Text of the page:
Eva Kekou interviews Hypercomf, a multi-disciplinary conceptual design artist identity, to traverse its collaborative practices, with a particular focus on the Film Seed Festival launched in spring 2022 on the island of Tinos as part of the European Commission’s S+T+ARTS initiative, in collaboration with Onassis Stegi. Th collective reveals the intentions behind the festival and its ‘ecological approach’ in exploring uses of technology to improve agricultural practices and make them models of sustainability and prosperity. The Festival is the start of a narrative that traces back the nature of the collective, established as a fictitious company profile in Athens in 2017, and is projected towards their vision of the future.
Eva Kekou: Can you please tell us how the idea about Smart agriculture for sustainable futures emerged and how it has been developed and embraced by the audience then?
Hypercomf: We live on the island of Tinos in the village of Komi one of the many small villages that surround the farming area of Leivadi, where Film Seed Festival takes place. We also cultivate in Leivadi to provide for our home and practice beekeeping more professionally.
Leivadi is a maze of tall wind-breaking reeds, divided into tiny “rooms” farmlands that have been passed down over generations, cultivating centuries worth of farming experience that has nourished thousands of locals. The past decades the farming profession has been on a downward spiral, taking along the nutritional independence of the sea-locked island and slowly erasing a very important social role, that also feeds local culture and empowers social resiliency whilst it nourishes. The farming profession is becoming less attractive to the younger generation due to its demanding and isolated nature which creates a felt sense of social and cultural seclusion, the economic viability of the profession, lack of helping hands as people leave rural areas for the cities, all accentuated by the seasonal economy of the tourism industry expanding at a rapid rate and creating a mono-career pathway for the residents. Small farming communities around the world are often left out and overlooked in terms of access to resources and infrastructure whilst so much is demanded of them in return. We felt more initiatives are required to empower cultural resiliency, bring people together to exchange and celebrate that don’t normally converse and provide truly exciting, engaging and motivating examples of the possibilities of sustainable progress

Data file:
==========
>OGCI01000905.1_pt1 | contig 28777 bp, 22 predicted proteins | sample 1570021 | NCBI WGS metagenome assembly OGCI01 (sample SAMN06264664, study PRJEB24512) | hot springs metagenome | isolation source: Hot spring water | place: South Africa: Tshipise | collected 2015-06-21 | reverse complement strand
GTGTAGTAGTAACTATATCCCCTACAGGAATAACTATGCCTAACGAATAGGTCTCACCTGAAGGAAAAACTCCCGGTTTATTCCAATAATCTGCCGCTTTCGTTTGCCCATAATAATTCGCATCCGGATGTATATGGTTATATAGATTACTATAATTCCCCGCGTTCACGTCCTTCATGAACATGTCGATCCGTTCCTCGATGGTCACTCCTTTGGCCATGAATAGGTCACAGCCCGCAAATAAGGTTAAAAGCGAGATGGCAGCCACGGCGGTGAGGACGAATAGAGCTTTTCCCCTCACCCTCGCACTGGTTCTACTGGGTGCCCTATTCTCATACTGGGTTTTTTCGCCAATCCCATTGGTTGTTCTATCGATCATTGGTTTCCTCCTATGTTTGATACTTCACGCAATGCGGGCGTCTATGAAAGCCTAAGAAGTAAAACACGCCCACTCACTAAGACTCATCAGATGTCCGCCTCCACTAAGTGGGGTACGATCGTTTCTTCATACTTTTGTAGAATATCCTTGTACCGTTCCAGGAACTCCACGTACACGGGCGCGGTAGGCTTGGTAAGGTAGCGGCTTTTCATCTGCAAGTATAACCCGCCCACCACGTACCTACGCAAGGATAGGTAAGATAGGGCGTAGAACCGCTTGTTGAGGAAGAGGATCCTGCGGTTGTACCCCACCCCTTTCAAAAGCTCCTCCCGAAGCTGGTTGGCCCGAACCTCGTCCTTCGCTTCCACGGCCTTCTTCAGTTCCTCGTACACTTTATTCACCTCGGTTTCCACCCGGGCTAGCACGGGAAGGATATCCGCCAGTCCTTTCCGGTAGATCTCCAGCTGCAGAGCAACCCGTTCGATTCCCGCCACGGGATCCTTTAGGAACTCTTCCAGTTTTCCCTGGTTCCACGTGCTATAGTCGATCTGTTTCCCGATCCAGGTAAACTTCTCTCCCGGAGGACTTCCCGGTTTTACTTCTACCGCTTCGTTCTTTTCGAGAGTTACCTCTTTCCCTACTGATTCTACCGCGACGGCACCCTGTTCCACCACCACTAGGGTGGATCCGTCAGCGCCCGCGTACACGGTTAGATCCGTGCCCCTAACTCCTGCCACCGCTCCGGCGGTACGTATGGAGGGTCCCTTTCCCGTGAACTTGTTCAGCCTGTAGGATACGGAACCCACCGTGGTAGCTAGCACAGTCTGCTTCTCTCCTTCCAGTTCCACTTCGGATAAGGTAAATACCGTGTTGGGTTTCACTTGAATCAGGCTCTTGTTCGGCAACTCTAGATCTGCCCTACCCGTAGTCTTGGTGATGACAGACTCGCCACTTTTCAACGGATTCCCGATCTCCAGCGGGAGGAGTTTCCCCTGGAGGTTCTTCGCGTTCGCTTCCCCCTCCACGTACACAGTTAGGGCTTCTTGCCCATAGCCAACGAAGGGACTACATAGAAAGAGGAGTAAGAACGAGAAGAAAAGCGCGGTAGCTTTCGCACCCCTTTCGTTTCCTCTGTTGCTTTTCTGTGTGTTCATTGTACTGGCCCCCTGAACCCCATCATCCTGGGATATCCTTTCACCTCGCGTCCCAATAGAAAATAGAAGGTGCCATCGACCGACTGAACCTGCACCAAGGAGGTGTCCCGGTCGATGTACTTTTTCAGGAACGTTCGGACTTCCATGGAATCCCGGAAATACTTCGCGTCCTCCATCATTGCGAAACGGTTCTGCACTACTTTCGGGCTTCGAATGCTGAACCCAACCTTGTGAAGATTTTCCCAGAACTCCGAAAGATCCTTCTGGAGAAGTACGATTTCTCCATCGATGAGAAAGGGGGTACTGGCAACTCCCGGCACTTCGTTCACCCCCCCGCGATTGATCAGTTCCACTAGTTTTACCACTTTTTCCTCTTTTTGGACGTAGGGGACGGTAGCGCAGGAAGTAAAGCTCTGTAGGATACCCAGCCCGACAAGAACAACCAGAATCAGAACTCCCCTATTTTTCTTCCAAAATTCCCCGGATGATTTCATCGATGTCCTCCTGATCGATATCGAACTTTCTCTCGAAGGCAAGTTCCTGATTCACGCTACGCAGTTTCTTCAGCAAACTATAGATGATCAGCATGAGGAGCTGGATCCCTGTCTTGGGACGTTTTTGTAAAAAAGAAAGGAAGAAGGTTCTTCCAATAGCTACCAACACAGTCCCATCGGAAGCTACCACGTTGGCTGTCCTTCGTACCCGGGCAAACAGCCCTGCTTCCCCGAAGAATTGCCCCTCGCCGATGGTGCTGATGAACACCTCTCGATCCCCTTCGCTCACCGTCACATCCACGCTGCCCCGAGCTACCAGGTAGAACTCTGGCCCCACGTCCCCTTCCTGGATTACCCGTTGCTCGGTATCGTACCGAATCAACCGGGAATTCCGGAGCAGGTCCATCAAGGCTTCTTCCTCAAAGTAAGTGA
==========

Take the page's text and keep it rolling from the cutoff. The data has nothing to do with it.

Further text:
We encountered the Smart Agriculture problem in the S.T.+ARTS Repairing the Present program and applied to gain the opportunity to explore how a collaborative art-based approach could help tackle some of the aforementioned difficulties. When designing Film Seed Festival as a process we took into account issues such as the laboriousness of farming, the economic challenge to reduce costs or provide added value to the end product and the broken link between farmer and consumer, as well as between land and culture. We examined how art can use its powers of adding value, accentuating importance and engagingly communicating ideas to help with these aforementioned issues, but most importantly how the artistic process can build narratives that require interdisciplinary collaboration and opportunities for different actors to unexpected meetings. In this case these actors included farmers, local resident unions, local craftswomen, consultants in the environmental, engineering, technology and culture fields and on a different level the directors and participants in the documentaries that were projected as Film Seed Festival official selections .
Film Seed Festival is in short, a modern harvest ceremony. A thousand square meters were collectively cultivated by a group of farmers with peanuts Arachis Hypogea , we had the help of smart agriculture technology provided by Agenso, which significantly lowered the time, cost, and amount of water required. The resulting crop provided with energy for 3 nights of projections and more than 300 attendees who arrived at the peanut field turned cinema, walking on the snaking farm road that we had to take everyday to tend to the crop. Half of the crop was turned to peanut oil and then biodiesel to power a generator and provide electricity in this remote farm location, for a film projector, speakers and lights and the rest was turned in to cinema snacks cooked with different recipes and offered as a treat to the festival attendees. The biodiesel conversion was performed by Act4Energy technological spin-off of the Democritus University of Thrace, the film screen was sewn by a local seamstress, the chairs were on loan by a local resident Union who uses them for the villages festivities and dances, the peanuts cooked by local chefs and restauranteurs.